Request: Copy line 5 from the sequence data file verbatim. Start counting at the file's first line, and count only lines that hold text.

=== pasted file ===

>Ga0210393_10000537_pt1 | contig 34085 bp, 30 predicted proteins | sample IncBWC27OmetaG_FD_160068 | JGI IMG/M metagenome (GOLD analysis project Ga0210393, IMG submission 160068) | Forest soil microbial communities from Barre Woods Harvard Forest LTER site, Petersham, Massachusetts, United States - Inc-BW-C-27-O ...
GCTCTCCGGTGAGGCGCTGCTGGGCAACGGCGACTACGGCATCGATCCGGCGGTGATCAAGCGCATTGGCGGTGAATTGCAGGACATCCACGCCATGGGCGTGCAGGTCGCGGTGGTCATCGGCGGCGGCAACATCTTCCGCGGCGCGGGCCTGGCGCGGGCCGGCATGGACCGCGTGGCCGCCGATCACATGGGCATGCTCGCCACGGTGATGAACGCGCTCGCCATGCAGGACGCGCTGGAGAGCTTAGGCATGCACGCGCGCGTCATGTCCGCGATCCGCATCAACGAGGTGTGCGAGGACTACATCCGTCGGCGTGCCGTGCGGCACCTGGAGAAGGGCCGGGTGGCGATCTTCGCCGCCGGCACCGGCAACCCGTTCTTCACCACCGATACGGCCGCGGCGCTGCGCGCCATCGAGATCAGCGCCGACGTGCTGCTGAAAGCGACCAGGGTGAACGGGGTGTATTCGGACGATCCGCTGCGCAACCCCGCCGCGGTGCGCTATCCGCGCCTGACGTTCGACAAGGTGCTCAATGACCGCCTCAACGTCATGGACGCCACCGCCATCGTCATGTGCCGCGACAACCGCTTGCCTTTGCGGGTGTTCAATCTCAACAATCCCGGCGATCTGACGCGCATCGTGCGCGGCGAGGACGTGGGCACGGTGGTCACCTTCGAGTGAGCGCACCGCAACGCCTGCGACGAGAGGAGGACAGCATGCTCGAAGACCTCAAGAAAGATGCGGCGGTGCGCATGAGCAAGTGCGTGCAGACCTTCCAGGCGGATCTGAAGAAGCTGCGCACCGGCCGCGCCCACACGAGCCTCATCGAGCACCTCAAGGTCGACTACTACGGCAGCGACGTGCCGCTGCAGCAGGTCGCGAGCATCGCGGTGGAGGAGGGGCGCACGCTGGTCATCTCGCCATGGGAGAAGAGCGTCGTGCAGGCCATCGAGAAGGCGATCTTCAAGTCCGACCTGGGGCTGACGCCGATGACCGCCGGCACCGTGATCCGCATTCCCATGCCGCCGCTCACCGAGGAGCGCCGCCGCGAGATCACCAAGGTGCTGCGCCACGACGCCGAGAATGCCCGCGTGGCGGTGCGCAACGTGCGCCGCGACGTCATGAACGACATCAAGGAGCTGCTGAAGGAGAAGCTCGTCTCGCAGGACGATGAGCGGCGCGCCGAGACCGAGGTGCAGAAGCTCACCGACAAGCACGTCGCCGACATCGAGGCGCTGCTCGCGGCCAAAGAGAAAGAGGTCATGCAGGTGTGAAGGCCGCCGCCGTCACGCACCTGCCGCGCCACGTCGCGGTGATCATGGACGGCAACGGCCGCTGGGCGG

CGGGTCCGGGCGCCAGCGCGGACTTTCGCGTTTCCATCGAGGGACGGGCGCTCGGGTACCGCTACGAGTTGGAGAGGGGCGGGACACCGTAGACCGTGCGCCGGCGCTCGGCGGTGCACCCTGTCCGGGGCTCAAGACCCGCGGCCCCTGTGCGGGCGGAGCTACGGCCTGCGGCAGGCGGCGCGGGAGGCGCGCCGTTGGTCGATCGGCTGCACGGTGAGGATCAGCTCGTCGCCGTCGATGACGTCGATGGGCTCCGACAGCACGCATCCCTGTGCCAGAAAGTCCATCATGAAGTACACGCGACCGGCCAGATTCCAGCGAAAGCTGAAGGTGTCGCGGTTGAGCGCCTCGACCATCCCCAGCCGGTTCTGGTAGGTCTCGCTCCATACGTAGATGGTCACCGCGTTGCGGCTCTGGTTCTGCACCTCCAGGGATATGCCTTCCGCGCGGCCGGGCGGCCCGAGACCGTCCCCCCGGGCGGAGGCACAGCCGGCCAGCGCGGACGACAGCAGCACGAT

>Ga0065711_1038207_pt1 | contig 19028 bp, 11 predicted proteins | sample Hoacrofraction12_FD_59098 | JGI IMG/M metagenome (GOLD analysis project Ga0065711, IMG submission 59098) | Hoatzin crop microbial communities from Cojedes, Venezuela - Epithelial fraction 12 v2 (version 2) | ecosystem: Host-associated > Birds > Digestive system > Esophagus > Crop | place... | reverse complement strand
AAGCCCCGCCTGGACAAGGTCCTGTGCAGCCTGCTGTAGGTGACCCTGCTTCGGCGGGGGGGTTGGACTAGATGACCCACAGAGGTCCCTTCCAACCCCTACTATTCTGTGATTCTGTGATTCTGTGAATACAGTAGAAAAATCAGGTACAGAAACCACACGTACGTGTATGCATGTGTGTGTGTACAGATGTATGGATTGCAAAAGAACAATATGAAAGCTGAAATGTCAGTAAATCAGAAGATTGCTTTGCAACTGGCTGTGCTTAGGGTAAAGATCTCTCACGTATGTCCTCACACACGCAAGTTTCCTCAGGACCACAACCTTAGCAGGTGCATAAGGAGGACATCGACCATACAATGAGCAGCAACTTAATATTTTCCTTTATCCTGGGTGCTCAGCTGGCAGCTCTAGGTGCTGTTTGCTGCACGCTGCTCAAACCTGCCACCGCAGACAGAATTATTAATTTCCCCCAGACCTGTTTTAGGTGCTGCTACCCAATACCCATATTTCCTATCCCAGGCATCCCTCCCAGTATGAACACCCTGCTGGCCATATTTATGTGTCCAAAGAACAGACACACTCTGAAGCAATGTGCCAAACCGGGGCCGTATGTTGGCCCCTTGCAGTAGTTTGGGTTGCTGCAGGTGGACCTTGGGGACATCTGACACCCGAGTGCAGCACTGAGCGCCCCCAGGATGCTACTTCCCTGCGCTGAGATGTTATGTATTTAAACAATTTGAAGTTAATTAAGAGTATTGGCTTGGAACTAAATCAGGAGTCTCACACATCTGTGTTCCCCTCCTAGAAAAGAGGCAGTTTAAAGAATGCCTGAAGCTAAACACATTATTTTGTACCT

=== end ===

AAGCCCCGCCTGGACAAGGTCCTGTGCAGCCTGCTGTAGGTGACCCTGCTTCGGCGGGGGGGTTGGACTAGATGACCCACAGAGGTCCCTTCCAACCCCTACTATTCTGTGATTCTGTGATTCTGTGAATACAGTAGAAAAATCAGGTACAGAAACCACACGTACGTGTATGCATGTGTGTGTGTACAGATGTATGGATTGCAAAAGAACAATATGAAAGCTGAAATGTCAGTAAATCAGAAGATTGCTTTGCAACTGGCTGTGCTTAGGGTAAAGATCTCTCACGTATGTCCTCACACACGCAAGTTTCCTCAGGACCACAACCTTAGCAGGTGCATAAGGAGGACATCGACCATACAATGAGCAGCAACTTAATATTTTCCTTTATCCTGGGTGCTCAGCTGGCAGCTCTAGGTGCTGTTTGCTGCACGCTGCTCAAACCTGCCACCGCAGACAGAATTATTAATTTCCCCCAGACCTGTTTTAGGTGCTGCTACCCAATACCCATATTTCCTATCCCAGGCATCCCTCCCAGTATGAACACCCTGCTGGCCATATTTATGTGTCCAAAGAACAGACACACTCTGAAGCAATGTGCCAAACCGGGGCCGTATGTTGGCCCCTTGCAGTAGTTTGGGTTGCTGCAGGTGGACCTTGGGGACATCTGACACCCGAGTGCAGCACTGAGCGCCCCCAGGATGCTACTTCCCTGCGCTGAGATGTTATGTATTTAAACAATTTGAAGTTAATTAAGAGTATTGGCTTGGAACTAAATCAGGAGTCTCACACATCTGTGTTCCCCTCCTAGAAAAGAGGCAGTTTAAAGAATGCCTGAAGCTAAACACATTATTTTGTACCT